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Bill Gates on the limitations of corporate purpose

Kevin J. Delaney
Berkshire Hathaway Chairman and CEO Warren Buffett, right, and Bill Gates, Microsoft co-founder and director at Berkshire Hathaway, sit together

Bill Gates says companies should have purposes beyond profitability—but also warns of limits to how far the focus on societal outcomes should extend.

Gates, in a recent interview with Quartz, suggested people should still look to governments for addressing societal needs. And he noted that profitability ultimately is a basic prerequisite for corporations to be able to do anything else.

“This is not the magic bullet that you can solve climate change or under-five mortality by just asking corporate CEOs to take it on,” the billionaire Microsoft co-founder said. “I hope that people aren’t thinking that lets government off the hook for its central role.”

Gates’s comments follow the recent statement by top American executives that corporations have a primary responsibility to employees, customers, and society, alongside stockholders—a significant shift from their earlier position that the highest duty of management and boards of directors was strictly to serve shareholders.

In the interview, Gates argued for not losing focus on a company’s financial performance, invoking the experiences of his good friend Warren Buffett at Berkshire Hathaway:

“Its ability to exist and hire people and pay their salaries is based on a certain financial strength. You can’t ignore the fact that there is sort of an evolutionary selection thing that goes on there. To use Warren Buffett’s example, if he continued to fund the New England textile mills, he would’ve run out of money, and so would that have been a good thing? So even as you take on these broader criteria…the scale of the company and what it can do will be based on financial strength.”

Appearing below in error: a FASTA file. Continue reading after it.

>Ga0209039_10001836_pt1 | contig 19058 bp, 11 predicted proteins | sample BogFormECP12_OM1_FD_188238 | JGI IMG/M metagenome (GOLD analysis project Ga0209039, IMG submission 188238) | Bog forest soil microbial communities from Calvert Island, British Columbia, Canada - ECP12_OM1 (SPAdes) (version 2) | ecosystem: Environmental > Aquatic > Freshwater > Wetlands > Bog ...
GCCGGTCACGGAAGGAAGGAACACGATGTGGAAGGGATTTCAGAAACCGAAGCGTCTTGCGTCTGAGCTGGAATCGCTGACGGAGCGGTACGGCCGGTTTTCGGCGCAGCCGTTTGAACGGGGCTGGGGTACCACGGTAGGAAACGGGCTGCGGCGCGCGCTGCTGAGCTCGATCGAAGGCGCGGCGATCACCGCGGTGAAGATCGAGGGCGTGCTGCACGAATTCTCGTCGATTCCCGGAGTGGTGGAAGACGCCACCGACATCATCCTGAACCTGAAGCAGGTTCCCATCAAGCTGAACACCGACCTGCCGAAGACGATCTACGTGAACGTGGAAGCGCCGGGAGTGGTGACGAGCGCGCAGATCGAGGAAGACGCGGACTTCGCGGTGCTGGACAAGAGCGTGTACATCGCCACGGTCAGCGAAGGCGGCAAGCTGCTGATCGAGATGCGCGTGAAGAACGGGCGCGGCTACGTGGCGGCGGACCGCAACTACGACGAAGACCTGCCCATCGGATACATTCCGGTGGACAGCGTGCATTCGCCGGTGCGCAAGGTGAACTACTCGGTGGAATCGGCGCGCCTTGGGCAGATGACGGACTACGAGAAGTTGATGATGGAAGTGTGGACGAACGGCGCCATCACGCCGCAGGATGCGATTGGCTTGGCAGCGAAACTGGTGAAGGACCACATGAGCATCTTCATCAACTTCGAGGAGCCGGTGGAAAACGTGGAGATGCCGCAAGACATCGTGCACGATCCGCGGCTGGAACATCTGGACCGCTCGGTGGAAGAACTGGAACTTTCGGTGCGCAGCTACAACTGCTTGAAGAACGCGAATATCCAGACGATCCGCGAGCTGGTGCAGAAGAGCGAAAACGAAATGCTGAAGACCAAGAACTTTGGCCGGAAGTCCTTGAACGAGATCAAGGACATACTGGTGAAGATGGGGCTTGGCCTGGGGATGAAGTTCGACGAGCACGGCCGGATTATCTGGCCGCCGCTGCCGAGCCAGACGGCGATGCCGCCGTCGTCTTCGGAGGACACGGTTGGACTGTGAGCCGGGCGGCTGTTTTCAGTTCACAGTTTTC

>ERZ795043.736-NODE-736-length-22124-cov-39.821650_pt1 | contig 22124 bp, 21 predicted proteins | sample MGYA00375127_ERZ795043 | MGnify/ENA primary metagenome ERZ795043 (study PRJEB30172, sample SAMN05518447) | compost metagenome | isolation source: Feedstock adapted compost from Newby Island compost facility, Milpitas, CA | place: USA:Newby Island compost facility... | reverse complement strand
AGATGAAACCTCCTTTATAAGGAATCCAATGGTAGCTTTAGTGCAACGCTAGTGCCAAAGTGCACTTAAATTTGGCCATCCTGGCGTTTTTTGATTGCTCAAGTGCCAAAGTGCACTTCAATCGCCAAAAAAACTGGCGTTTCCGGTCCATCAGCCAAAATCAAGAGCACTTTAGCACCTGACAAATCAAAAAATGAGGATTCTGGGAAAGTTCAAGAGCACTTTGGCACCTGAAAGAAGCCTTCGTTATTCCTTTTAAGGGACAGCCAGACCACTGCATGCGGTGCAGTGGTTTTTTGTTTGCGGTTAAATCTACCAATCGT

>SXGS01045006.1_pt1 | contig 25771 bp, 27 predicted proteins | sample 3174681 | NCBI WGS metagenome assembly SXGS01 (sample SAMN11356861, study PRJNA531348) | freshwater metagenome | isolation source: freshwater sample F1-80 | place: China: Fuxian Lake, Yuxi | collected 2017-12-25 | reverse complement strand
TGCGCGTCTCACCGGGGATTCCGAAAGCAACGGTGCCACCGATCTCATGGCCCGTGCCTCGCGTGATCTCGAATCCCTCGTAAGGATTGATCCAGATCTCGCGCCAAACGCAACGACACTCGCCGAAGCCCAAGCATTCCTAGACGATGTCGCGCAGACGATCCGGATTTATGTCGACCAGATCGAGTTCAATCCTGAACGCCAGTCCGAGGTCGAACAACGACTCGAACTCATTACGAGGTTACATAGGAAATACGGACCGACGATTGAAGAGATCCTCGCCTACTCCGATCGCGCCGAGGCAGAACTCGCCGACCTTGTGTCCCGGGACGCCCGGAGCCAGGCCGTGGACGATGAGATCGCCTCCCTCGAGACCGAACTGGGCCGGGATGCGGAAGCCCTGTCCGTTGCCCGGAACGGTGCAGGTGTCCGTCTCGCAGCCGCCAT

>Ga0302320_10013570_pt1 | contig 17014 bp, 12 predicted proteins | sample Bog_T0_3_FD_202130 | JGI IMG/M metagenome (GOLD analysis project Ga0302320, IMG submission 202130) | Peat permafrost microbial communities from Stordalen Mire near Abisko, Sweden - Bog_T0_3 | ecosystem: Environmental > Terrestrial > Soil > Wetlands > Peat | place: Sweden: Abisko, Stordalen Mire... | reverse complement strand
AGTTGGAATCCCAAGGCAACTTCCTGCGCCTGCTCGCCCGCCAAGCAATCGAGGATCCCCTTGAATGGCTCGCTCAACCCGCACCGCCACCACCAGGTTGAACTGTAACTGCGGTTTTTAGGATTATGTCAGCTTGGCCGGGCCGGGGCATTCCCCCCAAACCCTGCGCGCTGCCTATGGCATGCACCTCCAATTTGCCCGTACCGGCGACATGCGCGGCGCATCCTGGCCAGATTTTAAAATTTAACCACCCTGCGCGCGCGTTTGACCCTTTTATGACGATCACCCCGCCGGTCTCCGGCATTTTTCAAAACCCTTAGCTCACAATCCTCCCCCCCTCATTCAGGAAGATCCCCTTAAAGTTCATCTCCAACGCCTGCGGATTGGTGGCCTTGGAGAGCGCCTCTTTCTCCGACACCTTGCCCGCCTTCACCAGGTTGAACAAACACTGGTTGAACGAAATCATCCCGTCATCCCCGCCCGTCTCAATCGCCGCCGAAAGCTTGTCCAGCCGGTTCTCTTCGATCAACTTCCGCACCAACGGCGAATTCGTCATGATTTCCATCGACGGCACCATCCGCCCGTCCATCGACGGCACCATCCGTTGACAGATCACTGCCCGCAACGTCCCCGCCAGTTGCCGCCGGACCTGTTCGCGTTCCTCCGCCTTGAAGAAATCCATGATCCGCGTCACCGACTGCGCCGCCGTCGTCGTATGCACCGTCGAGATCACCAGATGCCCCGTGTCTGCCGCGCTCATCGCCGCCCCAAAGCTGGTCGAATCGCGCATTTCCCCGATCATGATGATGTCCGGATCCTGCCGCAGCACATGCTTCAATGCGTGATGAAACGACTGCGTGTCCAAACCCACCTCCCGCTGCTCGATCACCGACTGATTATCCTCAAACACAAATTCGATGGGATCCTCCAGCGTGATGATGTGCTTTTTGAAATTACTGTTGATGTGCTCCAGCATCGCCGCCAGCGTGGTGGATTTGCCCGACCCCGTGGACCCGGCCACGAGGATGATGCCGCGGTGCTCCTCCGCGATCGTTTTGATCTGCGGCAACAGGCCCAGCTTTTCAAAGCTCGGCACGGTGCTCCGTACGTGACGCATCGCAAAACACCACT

Gates also mused about the size of corporations, voicing a defense of the technology giants at a moment when there’s apparent momentum for antitrust actions including breaking up firms such as Google and Facebook. “The tech industry just naturally has large companies where the purpose is to engage in, like, 10-year-goal-driven R&D activities,” said Gates. “It all has to do with this sort of timeframe and risk model, so for Microsoft being able to have a gigantic R&D budget and have diversification across all those different initiatives and fund the fixed cost of the sales force on a global basis.”

Gates continued:

“The private market does work for most things. It doesn’t work for malaria. It doesn’t work for climate change, without government regulations to shape the market. Most countries choose not to do education through the use of companies. They could; you could go to a completely outsourced model. But there’s no country that’s chosen to do it that way. Healthcare is the one that’s the most complicated, where you name a model and there’s a country that at least in some respects is doing it that way. Military is very much not for the corporation.”

Gates noted that the Bill & Melinda Gates Foundation works directly with pharmaceutical companies to drive initiatives involving drugs and diseases where it’s hard for the companies to make much profit. “I wouldn’t expect the pharma companies to completely for free work on all these poor world diseases,” Gates notes. “They do give us access to their very best people and tools and sometimes some funding.”

But he believes governments are ultimately the answer to some of the hardest problems facing society. “To make sure we cut under-five mortality and that people get educated and that we solve climate change, the totally dominant role will be government in doing that.”

 

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